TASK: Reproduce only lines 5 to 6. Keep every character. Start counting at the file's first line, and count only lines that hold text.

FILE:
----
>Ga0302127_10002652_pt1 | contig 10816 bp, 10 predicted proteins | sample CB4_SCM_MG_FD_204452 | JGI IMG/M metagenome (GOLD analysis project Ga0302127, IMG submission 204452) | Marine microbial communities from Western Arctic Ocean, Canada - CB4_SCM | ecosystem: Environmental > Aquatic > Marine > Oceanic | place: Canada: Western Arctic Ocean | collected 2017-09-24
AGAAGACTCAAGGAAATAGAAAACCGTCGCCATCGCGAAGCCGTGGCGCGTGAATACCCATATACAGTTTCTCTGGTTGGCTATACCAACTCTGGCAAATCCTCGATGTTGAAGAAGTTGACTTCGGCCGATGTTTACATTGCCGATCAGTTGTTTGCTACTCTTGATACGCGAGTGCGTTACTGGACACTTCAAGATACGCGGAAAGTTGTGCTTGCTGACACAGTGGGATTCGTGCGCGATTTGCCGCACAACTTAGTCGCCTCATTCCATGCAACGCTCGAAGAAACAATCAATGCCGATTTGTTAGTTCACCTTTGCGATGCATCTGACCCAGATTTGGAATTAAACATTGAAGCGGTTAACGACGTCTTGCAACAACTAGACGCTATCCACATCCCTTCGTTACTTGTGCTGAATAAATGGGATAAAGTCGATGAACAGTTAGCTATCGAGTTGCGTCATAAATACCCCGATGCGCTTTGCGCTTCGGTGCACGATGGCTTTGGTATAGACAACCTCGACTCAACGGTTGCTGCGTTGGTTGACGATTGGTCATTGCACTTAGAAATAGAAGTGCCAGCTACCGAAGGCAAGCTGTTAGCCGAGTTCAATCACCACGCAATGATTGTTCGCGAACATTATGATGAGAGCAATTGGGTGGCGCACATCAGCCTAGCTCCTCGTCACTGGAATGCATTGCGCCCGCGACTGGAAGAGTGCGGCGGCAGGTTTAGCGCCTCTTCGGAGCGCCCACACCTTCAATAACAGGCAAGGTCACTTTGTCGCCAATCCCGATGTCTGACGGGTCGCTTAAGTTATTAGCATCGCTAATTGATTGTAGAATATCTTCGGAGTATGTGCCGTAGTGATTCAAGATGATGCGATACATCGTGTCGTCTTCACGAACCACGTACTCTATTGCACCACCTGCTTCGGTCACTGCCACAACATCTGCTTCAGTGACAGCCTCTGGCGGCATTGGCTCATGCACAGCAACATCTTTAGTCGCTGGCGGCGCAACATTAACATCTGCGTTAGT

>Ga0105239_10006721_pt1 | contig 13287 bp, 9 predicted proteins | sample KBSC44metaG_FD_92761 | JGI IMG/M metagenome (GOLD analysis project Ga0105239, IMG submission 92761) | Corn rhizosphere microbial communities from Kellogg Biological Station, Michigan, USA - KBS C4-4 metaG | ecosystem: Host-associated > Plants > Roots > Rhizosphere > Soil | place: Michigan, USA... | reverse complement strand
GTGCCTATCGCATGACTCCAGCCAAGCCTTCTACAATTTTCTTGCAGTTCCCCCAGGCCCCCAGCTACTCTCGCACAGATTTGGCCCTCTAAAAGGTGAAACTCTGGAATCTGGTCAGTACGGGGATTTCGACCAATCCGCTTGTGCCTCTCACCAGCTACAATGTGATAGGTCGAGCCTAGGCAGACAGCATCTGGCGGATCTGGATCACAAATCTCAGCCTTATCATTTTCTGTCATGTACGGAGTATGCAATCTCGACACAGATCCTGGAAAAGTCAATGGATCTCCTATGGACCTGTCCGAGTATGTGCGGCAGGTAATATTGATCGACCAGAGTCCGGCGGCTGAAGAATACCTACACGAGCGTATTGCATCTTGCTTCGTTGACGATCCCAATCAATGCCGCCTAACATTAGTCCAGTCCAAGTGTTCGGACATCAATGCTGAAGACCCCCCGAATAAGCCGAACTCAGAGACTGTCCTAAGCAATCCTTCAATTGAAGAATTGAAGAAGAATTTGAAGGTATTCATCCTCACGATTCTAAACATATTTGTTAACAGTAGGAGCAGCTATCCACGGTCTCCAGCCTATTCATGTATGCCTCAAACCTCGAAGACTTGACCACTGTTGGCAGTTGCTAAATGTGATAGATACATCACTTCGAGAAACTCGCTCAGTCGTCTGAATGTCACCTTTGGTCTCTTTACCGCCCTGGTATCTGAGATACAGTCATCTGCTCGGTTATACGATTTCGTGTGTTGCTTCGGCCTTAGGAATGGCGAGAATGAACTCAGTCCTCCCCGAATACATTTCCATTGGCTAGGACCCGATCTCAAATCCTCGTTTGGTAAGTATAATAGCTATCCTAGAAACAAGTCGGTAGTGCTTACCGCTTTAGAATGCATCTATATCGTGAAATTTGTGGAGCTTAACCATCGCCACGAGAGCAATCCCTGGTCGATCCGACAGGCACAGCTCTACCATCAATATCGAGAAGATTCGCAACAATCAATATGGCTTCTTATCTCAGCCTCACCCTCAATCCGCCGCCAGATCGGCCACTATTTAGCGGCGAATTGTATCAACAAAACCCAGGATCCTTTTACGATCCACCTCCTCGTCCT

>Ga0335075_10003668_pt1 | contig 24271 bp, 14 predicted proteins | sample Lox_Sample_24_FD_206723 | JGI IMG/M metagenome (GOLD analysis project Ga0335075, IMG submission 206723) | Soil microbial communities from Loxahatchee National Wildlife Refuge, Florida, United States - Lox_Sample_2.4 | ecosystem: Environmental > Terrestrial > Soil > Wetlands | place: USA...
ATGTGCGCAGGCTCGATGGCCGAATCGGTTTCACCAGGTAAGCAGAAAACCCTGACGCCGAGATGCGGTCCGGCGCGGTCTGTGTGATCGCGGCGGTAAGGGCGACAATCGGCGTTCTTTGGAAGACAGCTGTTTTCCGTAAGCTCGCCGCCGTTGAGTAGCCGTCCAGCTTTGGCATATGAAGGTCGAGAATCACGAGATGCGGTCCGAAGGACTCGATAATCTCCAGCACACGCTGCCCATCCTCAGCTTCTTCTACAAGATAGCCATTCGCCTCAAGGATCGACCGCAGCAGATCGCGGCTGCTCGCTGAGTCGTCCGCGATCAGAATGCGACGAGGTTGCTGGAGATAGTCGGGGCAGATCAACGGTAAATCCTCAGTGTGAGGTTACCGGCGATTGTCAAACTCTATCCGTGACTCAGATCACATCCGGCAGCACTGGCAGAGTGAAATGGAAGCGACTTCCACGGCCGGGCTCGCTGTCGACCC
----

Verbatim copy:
>Ga0335075_10003668_pt1 | contig 24271 bp, 14 predicted proteins | sample Lox_Sample_24_FD_206723 | JGI IMG/M metagenome (GOLD analysis project Ga0335075, IMG submission 206723) | Soil microbial communities from Loxahatchee National Wildlife Refuge, Florida, United States - Lox_Sample_2.4 | ecosystem: Environmental > Terrestrial > Soil > Wetlands | place: USA...
ATGTGCGCAGGCTCGATGGCCGAATCGGTTTCACCAGGTAAGCAGAAAACCCTGACGCCGAGATGCGGTCCGGCGCGGTCTGTGTGATCGCGGCGGTAAGGGCGACAATCGGCGTTCTTTGGAAGACAGCTGTTTTCCGTAAGCTCGCCGCCGTTGAGTAGCCGTCCAGCTTTGGCATATGAAGGTCGAGAATCACGAGATGCGGTCCGAAGGACTCGATAATCTCCAGCACACGCTGCCCATCCTCAGCTTCTTCTACAAGATAGCCATTCGCCTCAAGGATCGACCGCAGCAGATCGCGGCTGCTCGCTGAGTCGTCCGCGATCAGAATGCGACGAGGTTGCTGGAGATAGTCGGGGCAGATCAACGGTAAATCCTCAGTGTGAGGTTACCGGCGATTGTCAAACTCTATCCGTGACTCAGATCACATCCGGCAGCACTGGCAGAGTGAAATGGAAGCGACTTCCACGGCCGGGCTCGCTGTCGACCC